The issue of scientific peer review has received a significant amount of attention from both Congress and the Administration. When it comes to peer review of in-house agency science and the body of science underlying management decisions, it has become clear that, in some cases, significant confusion exists regarding what constitutes good, adequate and much needed review versus review that may be ineffective or counterproductive. In an effort to provide assistance in this regard, 13 scientific organizations representing over a quarter million individual scientists have issued a statement on scientific peer review.
The American College of Preventive Medicine, American Fisheries Society, American Institute of Biological Sciences, American Public Health Association, American Society of Agronomy, American Society of Limnology and Oceanography, Association of Teachers of Preventive Medicine, Crop Science Society of America, Ecological Society of America (ESA), Estuarine Research Federation, Institute of Food Technologies, Society for Conservation Biology, and Soil Science Society of America, all endorsed the statement, which was developed by ESA.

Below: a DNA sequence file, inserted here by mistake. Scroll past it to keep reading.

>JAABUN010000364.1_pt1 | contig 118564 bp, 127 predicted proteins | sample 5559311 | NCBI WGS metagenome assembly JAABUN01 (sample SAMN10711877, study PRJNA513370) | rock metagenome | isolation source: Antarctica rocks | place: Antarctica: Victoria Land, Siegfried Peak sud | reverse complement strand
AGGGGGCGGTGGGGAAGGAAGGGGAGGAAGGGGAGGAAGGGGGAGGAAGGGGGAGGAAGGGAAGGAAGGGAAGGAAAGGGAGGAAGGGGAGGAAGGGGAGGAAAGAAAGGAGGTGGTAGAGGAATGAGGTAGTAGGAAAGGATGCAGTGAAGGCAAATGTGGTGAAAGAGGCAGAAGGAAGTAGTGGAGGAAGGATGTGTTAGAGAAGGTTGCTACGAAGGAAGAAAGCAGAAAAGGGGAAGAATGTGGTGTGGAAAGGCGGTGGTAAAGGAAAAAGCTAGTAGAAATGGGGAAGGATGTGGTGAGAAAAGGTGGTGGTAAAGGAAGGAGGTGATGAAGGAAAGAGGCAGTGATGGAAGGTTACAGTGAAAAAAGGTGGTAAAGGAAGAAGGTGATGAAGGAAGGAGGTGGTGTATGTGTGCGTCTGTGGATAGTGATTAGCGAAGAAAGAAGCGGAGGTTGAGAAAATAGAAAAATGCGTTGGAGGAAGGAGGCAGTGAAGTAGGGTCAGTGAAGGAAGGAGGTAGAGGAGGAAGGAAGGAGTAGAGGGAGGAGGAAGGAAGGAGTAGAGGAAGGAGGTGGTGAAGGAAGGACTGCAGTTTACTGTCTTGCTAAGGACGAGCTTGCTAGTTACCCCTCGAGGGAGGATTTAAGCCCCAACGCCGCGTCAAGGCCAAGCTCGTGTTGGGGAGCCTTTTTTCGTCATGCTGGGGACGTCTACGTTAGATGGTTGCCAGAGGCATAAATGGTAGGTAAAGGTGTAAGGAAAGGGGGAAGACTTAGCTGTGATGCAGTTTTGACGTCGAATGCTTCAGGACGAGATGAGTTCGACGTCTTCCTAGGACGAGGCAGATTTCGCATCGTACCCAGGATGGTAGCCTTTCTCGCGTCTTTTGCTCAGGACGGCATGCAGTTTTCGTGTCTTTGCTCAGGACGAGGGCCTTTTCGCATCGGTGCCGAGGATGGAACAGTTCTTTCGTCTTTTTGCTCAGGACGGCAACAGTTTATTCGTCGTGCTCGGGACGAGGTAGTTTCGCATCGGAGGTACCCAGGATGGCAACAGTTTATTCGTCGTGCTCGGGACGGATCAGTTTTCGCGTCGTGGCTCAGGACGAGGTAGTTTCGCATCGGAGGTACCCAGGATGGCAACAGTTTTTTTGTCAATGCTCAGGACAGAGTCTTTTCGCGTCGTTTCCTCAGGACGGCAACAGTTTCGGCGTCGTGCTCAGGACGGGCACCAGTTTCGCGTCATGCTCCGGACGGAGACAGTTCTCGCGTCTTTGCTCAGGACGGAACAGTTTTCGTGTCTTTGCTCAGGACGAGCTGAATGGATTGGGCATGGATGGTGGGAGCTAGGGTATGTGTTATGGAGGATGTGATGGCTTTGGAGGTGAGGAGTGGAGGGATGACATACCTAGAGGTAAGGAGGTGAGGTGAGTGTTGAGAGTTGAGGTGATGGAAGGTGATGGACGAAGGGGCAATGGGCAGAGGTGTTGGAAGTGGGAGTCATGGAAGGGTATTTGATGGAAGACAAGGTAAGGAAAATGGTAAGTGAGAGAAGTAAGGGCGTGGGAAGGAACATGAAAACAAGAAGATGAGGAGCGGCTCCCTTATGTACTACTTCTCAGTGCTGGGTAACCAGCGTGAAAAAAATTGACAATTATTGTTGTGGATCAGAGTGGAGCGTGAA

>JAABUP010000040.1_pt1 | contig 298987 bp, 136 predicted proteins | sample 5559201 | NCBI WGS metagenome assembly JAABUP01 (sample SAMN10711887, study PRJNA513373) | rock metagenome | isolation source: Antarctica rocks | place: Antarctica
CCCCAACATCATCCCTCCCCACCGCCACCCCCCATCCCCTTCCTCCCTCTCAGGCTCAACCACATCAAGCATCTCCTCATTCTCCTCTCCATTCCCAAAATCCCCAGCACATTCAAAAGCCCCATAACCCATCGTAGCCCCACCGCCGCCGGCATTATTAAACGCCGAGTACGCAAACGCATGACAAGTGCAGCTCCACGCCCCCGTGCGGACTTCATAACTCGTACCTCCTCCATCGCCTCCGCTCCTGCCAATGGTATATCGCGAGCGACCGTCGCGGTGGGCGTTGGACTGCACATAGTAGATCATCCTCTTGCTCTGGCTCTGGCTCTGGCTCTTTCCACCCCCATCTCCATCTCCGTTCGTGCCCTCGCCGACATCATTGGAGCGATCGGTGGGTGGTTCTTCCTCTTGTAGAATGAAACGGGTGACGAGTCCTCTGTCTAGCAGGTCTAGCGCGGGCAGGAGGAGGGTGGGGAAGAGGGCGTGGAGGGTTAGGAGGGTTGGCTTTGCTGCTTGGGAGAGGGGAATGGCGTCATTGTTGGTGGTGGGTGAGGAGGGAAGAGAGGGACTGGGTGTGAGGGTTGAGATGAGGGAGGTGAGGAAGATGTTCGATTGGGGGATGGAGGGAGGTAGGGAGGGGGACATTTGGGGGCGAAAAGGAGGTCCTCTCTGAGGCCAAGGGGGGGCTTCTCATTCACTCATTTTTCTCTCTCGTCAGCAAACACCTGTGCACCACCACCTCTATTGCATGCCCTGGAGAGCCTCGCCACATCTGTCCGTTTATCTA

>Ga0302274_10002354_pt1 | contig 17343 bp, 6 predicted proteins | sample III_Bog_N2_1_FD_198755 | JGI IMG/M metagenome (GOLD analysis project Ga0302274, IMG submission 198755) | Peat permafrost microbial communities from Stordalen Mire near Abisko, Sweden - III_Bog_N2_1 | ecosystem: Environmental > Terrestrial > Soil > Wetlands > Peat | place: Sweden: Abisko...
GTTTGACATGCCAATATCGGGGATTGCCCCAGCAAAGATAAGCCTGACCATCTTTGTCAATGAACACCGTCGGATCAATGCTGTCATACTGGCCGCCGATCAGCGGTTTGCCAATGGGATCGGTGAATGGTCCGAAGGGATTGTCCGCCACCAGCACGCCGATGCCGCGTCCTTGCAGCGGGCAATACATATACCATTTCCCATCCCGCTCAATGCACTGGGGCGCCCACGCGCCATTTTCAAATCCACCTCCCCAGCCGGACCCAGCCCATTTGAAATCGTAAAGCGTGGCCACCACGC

"We believe a clear statement from a large portion of the scientific community on scientific peer review will be helpful to policy makers," said Ecological Society of America President William Schlesinger.
In particular, the statement is intended to provide a useful tool for Members of Congress and their staff to evaluate proposed peer review regimes using criteria developed by scientists. In addition, the groups hope that scientists themselves may find the statement a useful reference when providing input to policy makers on peer review regimes.
"Our statement both supports the concept of peer review and intends to inform policy makers about how it is best applied," explains Schlesinger. "While scientific peer review is an important tool for decision makers, a poorly designed process can do more harm than good."
The statement, endorsed by the 13 scientific organizations offers a list of important considerations for government scientific peer review of agency-produced science and the body of science underlying management decisions including:
- The first priority in choosing reviewers should be to engage the most competent scientists.
- Scientific peer review should be insulated from politics as much as possible.
- Even the best scientific peer review cannot give policy makers the 'right' answer.
- Scientific peer review must maintain programmatic flexibility.
- All scientific peer review must be based upon an assumption of integrity.
- Efforts to revise the process of peer review should acknowledge the differences in professional culture that often divide scientists, policy makers, and the public.
The full statement is available at: http://www.esa.org/pao/esaPositions/#pstatements
Source: Eurekalert & othersLast reviewed: By John M. Grohol, Psy.D. on 21 Feb 2009
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